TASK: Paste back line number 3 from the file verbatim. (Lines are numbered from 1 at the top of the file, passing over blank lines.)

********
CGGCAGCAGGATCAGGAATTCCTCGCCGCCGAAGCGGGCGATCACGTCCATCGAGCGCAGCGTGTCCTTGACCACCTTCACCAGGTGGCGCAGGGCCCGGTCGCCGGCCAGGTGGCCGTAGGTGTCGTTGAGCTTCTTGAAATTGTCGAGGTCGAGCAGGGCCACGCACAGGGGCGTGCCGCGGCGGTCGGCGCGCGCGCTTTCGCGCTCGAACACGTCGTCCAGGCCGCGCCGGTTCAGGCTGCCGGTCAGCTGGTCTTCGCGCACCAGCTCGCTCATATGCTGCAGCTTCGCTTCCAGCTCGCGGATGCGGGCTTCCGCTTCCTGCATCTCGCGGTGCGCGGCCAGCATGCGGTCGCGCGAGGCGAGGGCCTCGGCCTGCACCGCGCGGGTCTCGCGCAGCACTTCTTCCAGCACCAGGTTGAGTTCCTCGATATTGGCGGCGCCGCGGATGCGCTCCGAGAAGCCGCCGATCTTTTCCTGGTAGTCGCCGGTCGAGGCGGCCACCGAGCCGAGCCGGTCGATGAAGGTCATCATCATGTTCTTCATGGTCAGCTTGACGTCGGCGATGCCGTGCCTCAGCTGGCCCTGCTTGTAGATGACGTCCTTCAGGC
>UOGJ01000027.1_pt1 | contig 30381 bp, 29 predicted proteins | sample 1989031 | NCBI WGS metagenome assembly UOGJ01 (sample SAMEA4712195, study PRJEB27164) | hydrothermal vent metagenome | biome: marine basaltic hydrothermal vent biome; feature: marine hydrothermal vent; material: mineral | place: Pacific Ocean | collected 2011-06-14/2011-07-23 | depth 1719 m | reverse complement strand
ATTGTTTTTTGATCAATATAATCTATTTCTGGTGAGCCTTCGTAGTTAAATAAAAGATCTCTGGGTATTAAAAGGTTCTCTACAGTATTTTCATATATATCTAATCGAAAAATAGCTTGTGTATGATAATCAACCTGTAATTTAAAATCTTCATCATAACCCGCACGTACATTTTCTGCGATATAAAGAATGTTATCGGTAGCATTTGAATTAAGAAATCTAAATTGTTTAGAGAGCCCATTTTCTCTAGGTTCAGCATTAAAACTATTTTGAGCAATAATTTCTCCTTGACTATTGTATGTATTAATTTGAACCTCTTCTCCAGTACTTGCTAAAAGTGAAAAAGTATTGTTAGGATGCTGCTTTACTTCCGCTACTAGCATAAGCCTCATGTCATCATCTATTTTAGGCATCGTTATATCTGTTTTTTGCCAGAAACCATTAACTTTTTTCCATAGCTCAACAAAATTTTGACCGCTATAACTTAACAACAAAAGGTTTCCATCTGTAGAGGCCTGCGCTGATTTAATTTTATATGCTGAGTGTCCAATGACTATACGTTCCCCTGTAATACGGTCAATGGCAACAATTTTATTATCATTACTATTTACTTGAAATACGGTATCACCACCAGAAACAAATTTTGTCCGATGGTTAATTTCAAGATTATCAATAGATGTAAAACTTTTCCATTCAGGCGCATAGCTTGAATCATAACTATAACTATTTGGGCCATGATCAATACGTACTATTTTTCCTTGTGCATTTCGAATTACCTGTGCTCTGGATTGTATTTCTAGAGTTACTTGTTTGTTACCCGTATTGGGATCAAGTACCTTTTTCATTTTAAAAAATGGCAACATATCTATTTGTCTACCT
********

ATTGTTTTTTGATCAATATAATCTATTTCTGGTGAGCCTTCGTAGTTAAATAAAAGATCTCTGGGTATTAAAAGGTTCTCTACAGTATTTTCATATATATCTAATCGAAAAATAGCTTGTGTATGATAATCAACCTGTAATTTAAAATCTTCATCATAACCCGCACGTACATTTTCTGCGATATAAAGAATGTTATCGGTAGCATTTGAATTAAGAAATCTAAATTGTTTAGAGAGCCCATTTTCTCTAGGTTCAGCATTAAAACTATTTTGAGCAATAATTTCTCCTTGACTATTGTATGTATTAATTTGAACCTCTTCTCCAGTACTTGCTAAAAGTGAAAAAGTATTGTTAGGATGCTGCTTTACTTCCGCTACTAGCATAAGCCTCATGTCATCATCTATTTTAGGCATCGTTATATCTGTTTTTTGCCAGAAACCATTAACTTTTTTCCATAGCTCAACAAAATTTTGACCGCTATAACTTAACAACAAAAGGTTTCCATCTGTAGAGGCCTGCGCTGATTTAATTTTATATGCTGAGTGTCCAATGACTATACGTTCCCCTGTAATACGGTCAATGGCAACAATTTTATTATCATTACTATTTACTTGAAATACGGTATCACCACCAGAAACAAATTTTGTCCGATGGTTAATTTCAAGATTATCAATAGATGTAAAACTTTTCCATTCAGGCGCATAGCTTGAATCATAACTATAACTATTTGGGCCATGATCAATACGTACTATTTTTCCTTGTGCATTTCGAATTACCTGTGCTCTGGATTGTATTTCTAGAGTTACTTGTTTGTTACCCGTATTGGGATCAAGTACCTTTTTCATTTTAAAAAATGGCAACATATCTATTTGTCTACCT